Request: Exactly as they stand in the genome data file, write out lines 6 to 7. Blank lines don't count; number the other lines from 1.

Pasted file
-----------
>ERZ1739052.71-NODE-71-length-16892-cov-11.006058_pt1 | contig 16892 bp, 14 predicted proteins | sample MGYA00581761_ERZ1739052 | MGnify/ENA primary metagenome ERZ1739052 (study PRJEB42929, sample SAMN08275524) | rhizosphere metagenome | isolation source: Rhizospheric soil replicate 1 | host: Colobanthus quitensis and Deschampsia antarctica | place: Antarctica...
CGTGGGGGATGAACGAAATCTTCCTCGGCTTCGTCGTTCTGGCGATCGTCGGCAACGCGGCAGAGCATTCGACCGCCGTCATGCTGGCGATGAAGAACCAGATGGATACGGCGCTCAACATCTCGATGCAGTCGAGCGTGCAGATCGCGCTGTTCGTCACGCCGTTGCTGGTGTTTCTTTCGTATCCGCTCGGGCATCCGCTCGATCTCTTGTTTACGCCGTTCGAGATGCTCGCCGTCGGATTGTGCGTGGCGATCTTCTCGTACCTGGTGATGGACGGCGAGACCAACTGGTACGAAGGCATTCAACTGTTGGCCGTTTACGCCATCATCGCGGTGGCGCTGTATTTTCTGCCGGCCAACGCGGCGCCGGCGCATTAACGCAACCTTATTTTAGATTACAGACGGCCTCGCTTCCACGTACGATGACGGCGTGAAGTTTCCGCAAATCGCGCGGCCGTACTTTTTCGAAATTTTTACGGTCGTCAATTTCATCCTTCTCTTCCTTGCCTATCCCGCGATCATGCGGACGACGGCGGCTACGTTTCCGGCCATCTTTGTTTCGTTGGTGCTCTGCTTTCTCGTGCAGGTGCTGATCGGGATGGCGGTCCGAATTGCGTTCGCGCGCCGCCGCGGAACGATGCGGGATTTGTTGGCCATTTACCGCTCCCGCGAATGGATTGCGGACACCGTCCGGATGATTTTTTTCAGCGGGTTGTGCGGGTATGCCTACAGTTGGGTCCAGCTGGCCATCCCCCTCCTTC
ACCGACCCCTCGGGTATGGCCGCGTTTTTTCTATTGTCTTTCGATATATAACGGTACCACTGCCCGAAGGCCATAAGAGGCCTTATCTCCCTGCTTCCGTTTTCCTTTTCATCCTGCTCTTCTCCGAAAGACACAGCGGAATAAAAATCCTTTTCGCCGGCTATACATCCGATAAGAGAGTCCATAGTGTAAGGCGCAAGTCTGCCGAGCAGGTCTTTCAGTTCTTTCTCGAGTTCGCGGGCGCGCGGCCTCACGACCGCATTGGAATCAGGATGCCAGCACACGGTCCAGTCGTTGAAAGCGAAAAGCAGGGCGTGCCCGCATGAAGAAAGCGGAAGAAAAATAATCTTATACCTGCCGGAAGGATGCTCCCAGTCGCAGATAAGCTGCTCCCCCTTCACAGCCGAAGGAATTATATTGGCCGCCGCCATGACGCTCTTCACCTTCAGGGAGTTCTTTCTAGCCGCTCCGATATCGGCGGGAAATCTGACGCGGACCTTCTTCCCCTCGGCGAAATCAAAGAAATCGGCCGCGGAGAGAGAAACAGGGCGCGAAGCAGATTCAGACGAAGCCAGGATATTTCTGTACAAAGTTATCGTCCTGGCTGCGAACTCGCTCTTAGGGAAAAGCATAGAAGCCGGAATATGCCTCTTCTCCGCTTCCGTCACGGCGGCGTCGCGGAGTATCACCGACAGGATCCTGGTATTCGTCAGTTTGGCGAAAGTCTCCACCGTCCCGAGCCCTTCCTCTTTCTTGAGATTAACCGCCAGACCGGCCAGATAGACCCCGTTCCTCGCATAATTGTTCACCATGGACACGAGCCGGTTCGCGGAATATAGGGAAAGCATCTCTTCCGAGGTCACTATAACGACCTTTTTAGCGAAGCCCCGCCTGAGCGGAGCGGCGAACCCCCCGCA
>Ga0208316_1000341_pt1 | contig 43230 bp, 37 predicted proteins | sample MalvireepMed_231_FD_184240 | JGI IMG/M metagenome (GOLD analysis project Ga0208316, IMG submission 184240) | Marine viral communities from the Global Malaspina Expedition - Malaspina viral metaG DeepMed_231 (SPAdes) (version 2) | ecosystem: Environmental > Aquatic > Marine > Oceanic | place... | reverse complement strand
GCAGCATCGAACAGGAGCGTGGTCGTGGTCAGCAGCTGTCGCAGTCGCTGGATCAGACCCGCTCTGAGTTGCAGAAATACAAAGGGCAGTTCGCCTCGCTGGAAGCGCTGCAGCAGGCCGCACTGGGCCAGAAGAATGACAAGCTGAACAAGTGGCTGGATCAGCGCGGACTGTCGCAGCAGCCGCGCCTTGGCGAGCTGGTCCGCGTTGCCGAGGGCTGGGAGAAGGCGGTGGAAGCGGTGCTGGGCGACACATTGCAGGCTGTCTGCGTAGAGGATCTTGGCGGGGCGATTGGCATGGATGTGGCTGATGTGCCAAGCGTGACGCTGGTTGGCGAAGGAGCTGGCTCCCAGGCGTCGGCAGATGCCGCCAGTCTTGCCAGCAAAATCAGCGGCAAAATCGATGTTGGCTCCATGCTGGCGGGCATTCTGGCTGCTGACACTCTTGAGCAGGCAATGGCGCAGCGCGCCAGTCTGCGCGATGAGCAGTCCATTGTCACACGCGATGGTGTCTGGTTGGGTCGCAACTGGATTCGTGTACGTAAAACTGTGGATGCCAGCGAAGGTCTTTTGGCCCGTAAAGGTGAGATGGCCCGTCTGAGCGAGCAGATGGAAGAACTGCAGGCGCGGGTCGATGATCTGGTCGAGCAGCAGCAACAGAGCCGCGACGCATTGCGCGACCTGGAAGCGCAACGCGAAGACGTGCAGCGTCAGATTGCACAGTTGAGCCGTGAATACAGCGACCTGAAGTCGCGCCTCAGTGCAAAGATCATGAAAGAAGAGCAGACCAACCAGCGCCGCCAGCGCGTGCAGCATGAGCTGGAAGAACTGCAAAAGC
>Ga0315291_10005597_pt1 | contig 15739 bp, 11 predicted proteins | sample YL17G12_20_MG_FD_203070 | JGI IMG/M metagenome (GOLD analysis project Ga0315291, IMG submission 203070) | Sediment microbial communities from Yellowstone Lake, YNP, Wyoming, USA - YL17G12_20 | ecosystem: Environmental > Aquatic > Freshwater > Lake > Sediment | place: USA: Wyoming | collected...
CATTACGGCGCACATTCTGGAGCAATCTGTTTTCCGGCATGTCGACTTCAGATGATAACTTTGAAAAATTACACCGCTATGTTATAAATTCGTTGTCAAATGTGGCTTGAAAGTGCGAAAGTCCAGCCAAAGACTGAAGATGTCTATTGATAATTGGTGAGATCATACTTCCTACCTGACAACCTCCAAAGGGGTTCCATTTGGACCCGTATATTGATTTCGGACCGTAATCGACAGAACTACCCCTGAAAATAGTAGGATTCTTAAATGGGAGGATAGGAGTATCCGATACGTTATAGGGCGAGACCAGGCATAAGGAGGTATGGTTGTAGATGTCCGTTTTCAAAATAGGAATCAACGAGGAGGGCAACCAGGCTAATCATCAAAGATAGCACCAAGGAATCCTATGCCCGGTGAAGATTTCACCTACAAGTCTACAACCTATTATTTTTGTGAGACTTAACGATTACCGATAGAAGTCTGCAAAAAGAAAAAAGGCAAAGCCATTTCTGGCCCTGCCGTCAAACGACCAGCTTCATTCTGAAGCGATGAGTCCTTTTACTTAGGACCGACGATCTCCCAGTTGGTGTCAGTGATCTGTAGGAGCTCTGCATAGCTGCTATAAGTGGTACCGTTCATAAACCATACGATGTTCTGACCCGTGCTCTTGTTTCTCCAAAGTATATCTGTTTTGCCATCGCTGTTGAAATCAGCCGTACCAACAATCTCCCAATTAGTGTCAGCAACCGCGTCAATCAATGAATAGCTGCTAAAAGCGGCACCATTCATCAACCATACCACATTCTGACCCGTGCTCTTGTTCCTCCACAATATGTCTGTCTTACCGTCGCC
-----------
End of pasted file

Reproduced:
>Ga0315291_10005597_pt1 | contig 15739 bp, 11 predicted proteins | sample YL17G12_20_MG_FD_203070 | JGI IMG/M metagenome (GOLD analysis project Ga0315291, IMG submission 203070) | Sediment microbial communities from Yellowstone Lake, YNP, Wyoming, USA - YL17G12_20 | ecosystem: Environmental > Aquatic > Freshwater > Lake > Sediment | place: USA: Wyoming | collected...
CATTACGGCGCACATTCTGGAGCAATCTGTTTTCCGGCATGTCGACTTCAGATGATAACTTTGAAAAATTACACCGCTATGTTATAAATTCGTTGTCAAATGTGGCTTGAAAGTGCGAAAGTCCAGCCAAAGACTGAAGATGTCTATTGATAATTGGTGAGATCATACTTCCTACCTGACAACCTCCAAAGGGGTTCCATTTGGACCCGTATATTGATTTCGGACCGTAATCGACAGAACTACCCCTGAAAATAGTAGGATTCTTAAATGGGAGGATAGGAGTATCCGATACGTTATAGGGCGAGACCAGGCATAAGGAGGTATGGTTGTAGATGTCCGTTTTCAAAATAGGAATCAACGAGGAGGGCAACCAGGCTAATCATCAAAGATAGCACCAAGGAATCCTATGCCCGGTGAAGATTTCACCTACAAGTCTACAACCTATTATTTTTGTGAGACTTAACGATTACCGATAGAAGTCTGCAAAAAGAAAAAAGGCAAAGCCATTTCTGGCCCTGCCGTCAAACGACCAGCTTCATTCTGAAGCGATGAGTCCTTTTACTTAGGACCGACGATCTCCCAGTTGGTGTCAGTGATCTGTAGGAGCTCTGCATAGCTGCTATAAGTGGTACCGTTCATAAACCATACGATGTTCTGACCCGTGCTCTTGTTTCTCCAAAGTATATCTGTTTTGCCATCGCTGTTGAAATCAGCCGTACCAACAATCTCCCAATTAGTGTCAGCAACCGCGTCAATCAATGAATAGCTGCTAAAAGCGGCACCATTCATCAACCATACCACATTCTGACCCGTGCTCTTGTTCCTCCACAATATGTCTGTCTTACCGTCGCC